If my family had a collective recipe box, it would most certainly contain today's recipe. These simple spice cookies are a holiday staple in our house, and they also happen to be my brother's all-time favorite. Each Christmas, he spends hours in the kitchen mixing up a double batch of dough and rolling out hundreds of floury, gingerbread rounds - which we consume almost as quickly as they are produced. As with any cut-out cookie, it's a labor of love but one that certainly doesn't go unappreciated.
These cookies really are one of a kind, not just because of their molasses- and nutmeg-rich flavor, but also because of their unique backstory (because everyone loves a backstory!). As the name suggests, this recipe comes from Colonial Williamsburg, but you won't find it in their official cookbook. You won't even find it on their excellent Historic Foodways website (which, by the way, does include several other historical recipes, as well as some fascinating facts about food and dining in the colonial era), and that's because this recipe came to us from Colonial Williamsburg via my mother.
An even greater history enthusiast than myself - and Queen of the Backstory - it was my mother who guided us all around Europe, touring the castles, museums and historical sites of my childhood. When we returned to the states, she immersed herself, and us along with her, in American history - and Williamsburg became one of our favorite attractions.
On one particularly memorable visit, the year I turned seven, my parents indulged us with some treats from the bakery (no small luxury when there are seven mouths to feed!), and this soft, spiced gingerbread was one of them. The bakery sold them in thick, cake-like rounds, covered with a thin film of flour, and I can still remember the tenderness of that first bite and the way the flour coated our lips. Who knows, but that that might have been the very moment I became a devoted lover of spice cookies!
I certainly wasn't the only one who enjoyed that first bite, because my mother marched right back into the bakery and asked for the recipe - and to our great surprise, they gave it to her! In the nearly 20 years since, it's been handed round, and copied out and dusted off countless times.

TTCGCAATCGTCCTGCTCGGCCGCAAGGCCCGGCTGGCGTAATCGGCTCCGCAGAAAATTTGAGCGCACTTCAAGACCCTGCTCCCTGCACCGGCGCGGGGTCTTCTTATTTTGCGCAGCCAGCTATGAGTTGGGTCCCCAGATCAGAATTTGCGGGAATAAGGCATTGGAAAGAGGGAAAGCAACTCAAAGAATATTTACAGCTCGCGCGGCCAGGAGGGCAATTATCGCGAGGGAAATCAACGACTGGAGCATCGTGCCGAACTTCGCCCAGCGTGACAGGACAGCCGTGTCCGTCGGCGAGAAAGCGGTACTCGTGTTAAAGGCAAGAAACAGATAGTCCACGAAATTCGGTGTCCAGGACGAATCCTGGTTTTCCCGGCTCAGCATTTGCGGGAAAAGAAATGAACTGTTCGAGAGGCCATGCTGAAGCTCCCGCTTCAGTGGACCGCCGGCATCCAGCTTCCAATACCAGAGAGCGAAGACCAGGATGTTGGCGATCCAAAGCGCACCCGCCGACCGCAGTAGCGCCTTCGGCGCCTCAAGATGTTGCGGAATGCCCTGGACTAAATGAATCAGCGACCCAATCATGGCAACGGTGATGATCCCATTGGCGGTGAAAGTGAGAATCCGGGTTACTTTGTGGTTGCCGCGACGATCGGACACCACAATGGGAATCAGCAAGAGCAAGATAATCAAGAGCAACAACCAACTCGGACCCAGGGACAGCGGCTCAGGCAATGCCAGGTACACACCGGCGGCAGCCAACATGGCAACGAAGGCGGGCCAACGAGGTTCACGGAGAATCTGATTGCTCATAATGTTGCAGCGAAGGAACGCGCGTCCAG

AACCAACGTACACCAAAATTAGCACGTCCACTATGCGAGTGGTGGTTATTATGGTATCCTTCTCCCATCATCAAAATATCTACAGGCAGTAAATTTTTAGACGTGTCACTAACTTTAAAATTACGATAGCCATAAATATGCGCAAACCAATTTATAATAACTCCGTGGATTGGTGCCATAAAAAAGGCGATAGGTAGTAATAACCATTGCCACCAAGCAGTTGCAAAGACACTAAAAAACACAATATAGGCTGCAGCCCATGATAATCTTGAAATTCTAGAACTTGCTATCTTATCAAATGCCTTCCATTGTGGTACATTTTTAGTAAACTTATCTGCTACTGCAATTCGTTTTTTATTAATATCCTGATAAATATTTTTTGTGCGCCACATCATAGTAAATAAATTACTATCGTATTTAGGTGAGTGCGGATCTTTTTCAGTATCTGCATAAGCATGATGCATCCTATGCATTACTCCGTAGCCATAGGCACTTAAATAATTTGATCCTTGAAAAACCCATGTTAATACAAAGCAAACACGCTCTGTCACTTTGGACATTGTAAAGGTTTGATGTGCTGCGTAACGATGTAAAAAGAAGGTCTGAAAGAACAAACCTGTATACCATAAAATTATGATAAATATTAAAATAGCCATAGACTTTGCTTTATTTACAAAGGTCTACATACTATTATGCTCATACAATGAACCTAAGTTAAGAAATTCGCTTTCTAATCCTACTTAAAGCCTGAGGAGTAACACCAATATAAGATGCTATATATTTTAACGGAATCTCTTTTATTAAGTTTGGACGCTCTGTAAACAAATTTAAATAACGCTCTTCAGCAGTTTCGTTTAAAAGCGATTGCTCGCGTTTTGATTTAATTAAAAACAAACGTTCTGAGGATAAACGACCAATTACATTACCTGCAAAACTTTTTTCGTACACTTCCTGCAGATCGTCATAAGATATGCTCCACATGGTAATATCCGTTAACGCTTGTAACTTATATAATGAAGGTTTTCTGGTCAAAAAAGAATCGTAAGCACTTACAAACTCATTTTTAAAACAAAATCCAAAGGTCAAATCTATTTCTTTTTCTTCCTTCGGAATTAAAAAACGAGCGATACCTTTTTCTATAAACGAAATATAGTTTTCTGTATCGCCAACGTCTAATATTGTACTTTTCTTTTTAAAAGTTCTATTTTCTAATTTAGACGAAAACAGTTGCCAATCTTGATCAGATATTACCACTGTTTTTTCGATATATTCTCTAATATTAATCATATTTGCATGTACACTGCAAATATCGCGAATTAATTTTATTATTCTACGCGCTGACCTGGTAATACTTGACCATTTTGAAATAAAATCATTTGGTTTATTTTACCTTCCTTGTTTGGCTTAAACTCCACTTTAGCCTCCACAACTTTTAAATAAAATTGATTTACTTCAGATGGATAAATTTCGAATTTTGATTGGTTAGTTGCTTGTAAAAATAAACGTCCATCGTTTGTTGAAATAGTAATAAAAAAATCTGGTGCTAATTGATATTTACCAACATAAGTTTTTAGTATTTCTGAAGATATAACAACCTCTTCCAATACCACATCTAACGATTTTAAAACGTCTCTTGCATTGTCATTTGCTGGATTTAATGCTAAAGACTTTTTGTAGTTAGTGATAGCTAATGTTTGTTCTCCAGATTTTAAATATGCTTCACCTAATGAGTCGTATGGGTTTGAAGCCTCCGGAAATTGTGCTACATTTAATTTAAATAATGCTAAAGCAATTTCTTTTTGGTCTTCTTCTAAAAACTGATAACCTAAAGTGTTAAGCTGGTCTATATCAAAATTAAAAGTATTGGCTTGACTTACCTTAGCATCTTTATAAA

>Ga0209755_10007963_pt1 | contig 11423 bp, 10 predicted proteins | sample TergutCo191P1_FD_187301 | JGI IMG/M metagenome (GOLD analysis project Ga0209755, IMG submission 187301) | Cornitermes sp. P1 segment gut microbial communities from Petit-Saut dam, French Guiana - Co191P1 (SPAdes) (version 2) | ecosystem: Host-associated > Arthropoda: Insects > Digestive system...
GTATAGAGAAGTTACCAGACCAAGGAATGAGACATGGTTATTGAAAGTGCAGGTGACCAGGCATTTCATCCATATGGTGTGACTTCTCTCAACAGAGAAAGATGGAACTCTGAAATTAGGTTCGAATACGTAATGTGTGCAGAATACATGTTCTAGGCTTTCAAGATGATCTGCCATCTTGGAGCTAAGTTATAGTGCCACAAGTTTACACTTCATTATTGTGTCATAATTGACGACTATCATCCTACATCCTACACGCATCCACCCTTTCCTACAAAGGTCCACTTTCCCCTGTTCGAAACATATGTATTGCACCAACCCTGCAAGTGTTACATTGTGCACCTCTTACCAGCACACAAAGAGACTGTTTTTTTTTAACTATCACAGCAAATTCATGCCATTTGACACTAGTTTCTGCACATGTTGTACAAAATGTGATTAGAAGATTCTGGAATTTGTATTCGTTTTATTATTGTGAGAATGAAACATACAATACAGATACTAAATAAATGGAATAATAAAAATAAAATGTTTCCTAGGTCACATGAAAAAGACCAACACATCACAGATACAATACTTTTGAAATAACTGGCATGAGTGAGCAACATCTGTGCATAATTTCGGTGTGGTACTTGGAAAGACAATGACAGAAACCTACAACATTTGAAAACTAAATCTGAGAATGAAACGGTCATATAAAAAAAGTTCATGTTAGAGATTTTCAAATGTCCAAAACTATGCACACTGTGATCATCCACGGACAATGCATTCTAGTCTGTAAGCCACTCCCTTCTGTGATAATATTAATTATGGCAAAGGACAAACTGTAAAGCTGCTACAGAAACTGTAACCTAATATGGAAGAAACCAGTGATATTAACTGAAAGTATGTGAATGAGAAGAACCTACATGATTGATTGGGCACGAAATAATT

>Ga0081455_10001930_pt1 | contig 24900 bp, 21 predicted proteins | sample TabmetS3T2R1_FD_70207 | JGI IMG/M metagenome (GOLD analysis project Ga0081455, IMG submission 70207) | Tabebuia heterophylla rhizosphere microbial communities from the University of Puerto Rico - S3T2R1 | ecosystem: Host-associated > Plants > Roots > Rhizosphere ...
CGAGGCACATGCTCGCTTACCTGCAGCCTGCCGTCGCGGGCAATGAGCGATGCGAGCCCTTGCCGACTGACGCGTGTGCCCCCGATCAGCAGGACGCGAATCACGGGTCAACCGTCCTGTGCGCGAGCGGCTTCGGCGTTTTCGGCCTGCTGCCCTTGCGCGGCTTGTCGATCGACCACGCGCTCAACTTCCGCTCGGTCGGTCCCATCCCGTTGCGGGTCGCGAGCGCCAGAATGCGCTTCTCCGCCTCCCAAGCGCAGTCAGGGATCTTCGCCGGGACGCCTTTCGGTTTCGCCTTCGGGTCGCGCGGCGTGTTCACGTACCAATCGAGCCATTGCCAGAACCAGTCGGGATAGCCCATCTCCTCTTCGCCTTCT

It's a great comfort recipe, the abundance of spices and dark, treacly molasses fill the kitchen with warming, wholesome smells even before the first cookies are out of the oven. Though we usually bake them in rounds reminiscent of that first experience, I decided to bake leaf shapes this time. It's still fall and I was eager to put my pie crust cutters to a sweeter use - I think they turned out rather well.
These cookies are excellent with a cup of tea, or even enjoyed on their own. I have no idea how authentic the recipe is, but it's wholesome enough that I don't feel bad about even having a cookie or two for breakfast (okay, maybe I should feel bad, but at least it's not chocolate chips!). I've also taken them on numerous sailing trips - the ginger and molasses are said to palliate motion sickness, and they keep and travel very well.
Colonial Williamsburg Gingerbread Cookies
1 cup granulated sugar
2 teaspoons ground ginger
1 teaspoon nutmeg
1 teaspoon cinnamon
1/2 teaspoon salt
1 1/2 teaspoons baking soda
1 cup butter, melted
1/2 cup evaporated milk
1 cup unsulfered molasses
3/4 teaspoon vanilla extract (optional)
4 cups all-purpose flour, unsifted
On a well-floured surface, roll out the dough to 1/4-inch thickness. Cut with novelty cookie cutters or a round biscuit cutter. It may be necessary to re-flour your surface several times to prevent dough from becoming sticky.
Bake on a lightly greased baking sheet for 10-12 minutes (I like my gingerbread soft so I always underbake - and there are no eggs here to worry about!). For small cookies like those shown in the picture, reduce baking time to 6-7 minutes. The cookies are done if they spring back when touched (but before the edges begin to brown!). Remove cookies immediately from baking sheet and cool on a clean countertop.
A few notes: This recipe makes a LOT of cookies - especially if you make them as small as I did. It can also be used to make crispy, gingersnap-like treats. Just increase baking time and remove cookies once the edges have just begun to brown. These are great served with a bit of milk for dunking!
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